to be an alternative appellate arrangement bringing in a greater
degree of independence. I would not want to say much more than
that because, as you know, the Committee itself is examining these
matters and given my relationship with the Committee I only throw
that out as a first thought on the subject.
884. Should the Register of Members' Interests
fall within Article 9 as a proceeding in Parliament and therefore
be immune from being questioned in any circumstances before the
courts or not?
(Sir Gordon Downey) I think if corruption were being
examined by the courts then there really should be no barrier
to its opportunity to satisfy itself on necessary evidence and
if it is relevant for them to draw inferences from the Register
then I would have thought the Register should not be exempt from
that process. I think the answer more specifically is that it
should not be covered by Article 9.
(Mr Pleming) My Lord Chairman, could I respond on
that because it seems to me that this may go to the heart of one
of the problems, which is Article 9 of the Bill of Rights and
the definition of "proceedings in the House". The question
is whether or not material is excluded under Article 9 or the
House decides that because the criminal process is engaged then
there is no evidence that cannot be used, if it is relevant, for
the determination of guilt or innocence. That question may then
bring in Article 6(3) of the European Conventionotherwise
there would be the prevention of the defendant bringing witnesses
before the court.
885. But leaving aside corruption for a moment,
there may be other circumstances in which a member of the public
might wish to refer to the content of the Register, either in
terms of what is there or what is not there. It might arise, for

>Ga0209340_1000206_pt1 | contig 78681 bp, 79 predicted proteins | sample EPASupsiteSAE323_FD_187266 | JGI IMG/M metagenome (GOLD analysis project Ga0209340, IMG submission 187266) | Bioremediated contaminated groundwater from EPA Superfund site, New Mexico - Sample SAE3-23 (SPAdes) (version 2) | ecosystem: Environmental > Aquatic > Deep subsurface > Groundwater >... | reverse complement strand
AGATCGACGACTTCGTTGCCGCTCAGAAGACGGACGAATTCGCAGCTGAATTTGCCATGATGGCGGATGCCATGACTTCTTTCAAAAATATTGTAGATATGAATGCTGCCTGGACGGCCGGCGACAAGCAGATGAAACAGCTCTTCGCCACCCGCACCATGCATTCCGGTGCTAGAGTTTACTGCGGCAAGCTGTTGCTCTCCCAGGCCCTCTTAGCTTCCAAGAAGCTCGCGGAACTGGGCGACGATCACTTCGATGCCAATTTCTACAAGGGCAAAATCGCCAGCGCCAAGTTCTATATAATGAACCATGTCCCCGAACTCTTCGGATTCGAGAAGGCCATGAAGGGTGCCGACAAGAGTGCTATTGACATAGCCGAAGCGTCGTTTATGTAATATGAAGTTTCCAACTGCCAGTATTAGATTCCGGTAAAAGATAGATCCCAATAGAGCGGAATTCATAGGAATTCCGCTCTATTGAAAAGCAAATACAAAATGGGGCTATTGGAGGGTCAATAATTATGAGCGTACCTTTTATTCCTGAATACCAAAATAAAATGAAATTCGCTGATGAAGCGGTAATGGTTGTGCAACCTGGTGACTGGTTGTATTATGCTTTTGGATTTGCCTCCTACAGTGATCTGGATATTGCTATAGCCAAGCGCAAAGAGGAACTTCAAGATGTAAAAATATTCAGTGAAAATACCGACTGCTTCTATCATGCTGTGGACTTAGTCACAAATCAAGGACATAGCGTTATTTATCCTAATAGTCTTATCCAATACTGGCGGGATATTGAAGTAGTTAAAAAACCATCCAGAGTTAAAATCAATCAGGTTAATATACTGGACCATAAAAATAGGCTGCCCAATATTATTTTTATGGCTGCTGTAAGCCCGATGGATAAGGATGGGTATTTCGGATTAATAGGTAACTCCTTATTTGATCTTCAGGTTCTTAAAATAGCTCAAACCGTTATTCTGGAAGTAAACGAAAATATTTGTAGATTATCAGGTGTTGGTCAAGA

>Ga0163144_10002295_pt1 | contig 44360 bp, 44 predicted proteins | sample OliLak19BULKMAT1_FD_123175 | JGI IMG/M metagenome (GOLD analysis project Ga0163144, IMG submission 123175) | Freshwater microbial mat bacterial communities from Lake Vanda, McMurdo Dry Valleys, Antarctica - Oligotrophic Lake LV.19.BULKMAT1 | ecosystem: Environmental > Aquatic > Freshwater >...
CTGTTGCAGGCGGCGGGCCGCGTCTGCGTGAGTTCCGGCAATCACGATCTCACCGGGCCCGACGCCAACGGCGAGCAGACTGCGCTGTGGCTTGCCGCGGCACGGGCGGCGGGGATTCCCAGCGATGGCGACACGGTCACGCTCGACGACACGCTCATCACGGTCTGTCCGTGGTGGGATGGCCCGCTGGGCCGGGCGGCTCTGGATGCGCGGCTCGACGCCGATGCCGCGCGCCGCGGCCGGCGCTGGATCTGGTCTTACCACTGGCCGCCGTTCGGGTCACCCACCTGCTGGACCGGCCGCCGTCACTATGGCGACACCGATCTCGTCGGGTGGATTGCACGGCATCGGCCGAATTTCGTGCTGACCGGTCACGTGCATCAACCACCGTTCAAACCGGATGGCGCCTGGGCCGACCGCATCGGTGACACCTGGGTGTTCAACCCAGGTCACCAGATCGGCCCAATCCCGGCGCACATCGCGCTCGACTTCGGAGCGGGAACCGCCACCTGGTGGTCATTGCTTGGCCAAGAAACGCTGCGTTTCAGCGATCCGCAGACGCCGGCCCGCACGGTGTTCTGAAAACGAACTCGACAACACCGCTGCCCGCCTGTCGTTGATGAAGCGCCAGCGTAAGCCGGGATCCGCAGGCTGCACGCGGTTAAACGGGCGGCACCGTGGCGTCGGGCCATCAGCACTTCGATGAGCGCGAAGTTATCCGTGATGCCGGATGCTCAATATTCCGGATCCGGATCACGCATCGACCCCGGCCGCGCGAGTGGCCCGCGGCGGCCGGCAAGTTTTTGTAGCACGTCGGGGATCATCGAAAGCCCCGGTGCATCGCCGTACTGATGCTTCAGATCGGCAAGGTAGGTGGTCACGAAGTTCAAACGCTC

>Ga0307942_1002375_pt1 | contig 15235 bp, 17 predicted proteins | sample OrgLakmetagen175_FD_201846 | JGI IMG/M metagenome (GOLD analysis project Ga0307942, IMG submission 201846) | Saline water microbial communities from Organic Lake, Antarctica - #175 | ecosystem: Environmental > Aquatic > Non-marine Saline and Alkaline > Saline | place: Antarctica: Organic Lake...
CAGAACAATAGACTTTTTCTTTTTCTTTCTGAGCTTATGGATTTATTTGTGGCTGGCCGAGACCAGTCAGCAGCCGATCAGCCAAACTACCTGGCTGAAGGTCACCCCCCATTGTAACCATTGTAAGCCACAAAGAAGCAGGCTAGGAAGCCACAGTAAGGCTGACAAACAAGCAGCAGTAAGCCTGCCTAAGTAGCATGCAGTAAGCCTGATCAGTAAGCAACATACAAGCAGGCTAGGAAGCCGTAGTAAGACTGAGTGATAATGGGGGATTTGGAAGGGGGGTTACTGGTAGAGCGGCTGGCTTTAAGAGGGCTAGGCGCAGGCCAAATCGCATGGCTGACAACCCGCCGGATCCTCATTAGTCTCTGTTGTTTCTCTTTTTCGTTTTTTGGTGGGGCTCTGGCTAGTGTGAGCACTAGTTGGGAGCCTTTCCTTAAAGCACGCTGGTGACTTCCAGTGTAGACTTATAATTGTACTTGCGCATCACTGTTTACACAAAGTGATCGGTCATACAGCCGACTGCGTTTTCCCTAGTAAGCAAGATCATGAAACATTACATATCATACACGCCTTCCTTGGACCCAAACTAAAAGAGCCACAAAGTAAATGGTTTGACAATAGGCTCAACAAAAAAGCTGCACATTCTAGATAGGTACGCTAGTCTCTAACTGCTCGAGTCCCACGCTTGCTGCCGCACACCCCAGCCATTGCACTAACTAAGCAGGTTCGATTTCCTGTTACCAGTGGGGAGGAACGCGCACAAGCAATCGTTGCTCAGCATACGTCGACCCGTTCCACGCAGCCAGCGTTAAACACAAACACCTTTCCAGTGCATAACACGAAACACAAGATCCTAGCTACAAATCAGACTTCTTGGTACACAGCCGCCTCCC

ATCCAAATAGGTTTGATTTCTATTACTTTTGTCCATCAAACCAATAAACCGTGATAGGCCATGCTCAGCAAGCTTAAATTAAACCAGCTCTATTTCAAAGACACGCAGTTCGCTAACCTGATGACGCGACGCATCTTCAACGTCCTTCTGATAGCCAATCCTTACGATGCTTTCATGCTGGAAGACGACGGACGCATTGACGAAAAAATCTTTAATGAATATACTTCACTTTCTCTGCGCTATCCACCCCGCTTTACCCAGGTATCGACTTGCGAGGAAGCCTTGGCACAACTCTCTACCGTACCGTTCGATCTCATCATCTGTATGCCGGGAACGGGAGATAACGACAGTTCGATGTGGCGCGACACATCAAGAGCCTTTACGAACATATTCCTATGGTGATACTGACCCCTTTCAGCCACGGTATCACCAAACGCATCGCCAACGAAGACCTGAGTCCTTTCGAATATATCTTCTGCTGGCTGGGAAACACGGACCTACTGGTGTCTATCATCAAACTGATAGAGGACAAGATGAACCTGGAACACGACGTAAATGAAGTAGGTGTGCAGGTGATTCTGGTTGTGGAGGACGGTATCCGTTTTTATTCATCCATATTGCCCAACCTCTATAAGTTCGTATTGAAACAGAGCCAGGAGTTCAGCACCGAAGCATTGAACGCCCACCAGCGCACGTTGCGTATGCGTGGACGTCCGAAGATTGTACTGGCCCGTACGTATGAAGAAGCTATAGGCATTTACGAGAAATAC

example, in defamation proceedings. Do you have a view on whether
the Register in that context should be immune from the questioning
in the courts?
(Sir Gordon Downey) As soon as one crosses the boundary
from corruption to defamation my sympathies rather swing from
one side to the other. I would be very concerned about any action
taken which would enable the courts to question or challenge proceedings
in Parliament in defamation cases.
886. I have not made myself clear. If something
is said outside Parliament and for the purposes of trying the
defamation proceeding the non-member wishes to use not what was
said in Parliament but the content of the Register, do you think
the Register should or should not count as a proceeding in Parliament
for that purpose?
(Sir Gordon Downey) No, I do not think it should count
as a proceeding in Parliament. I think the Register is a public
document and I think the courts ought to be able to draw on that
as a source.
Chairman: If there are no other questions, may
I thank Sir Gordon and Mr Pleming very warmly for their very considerable
assistance this morning. You have both given us a great deal of
food for thought on some of the difficult questions that we are
having to grapple with. Thank you.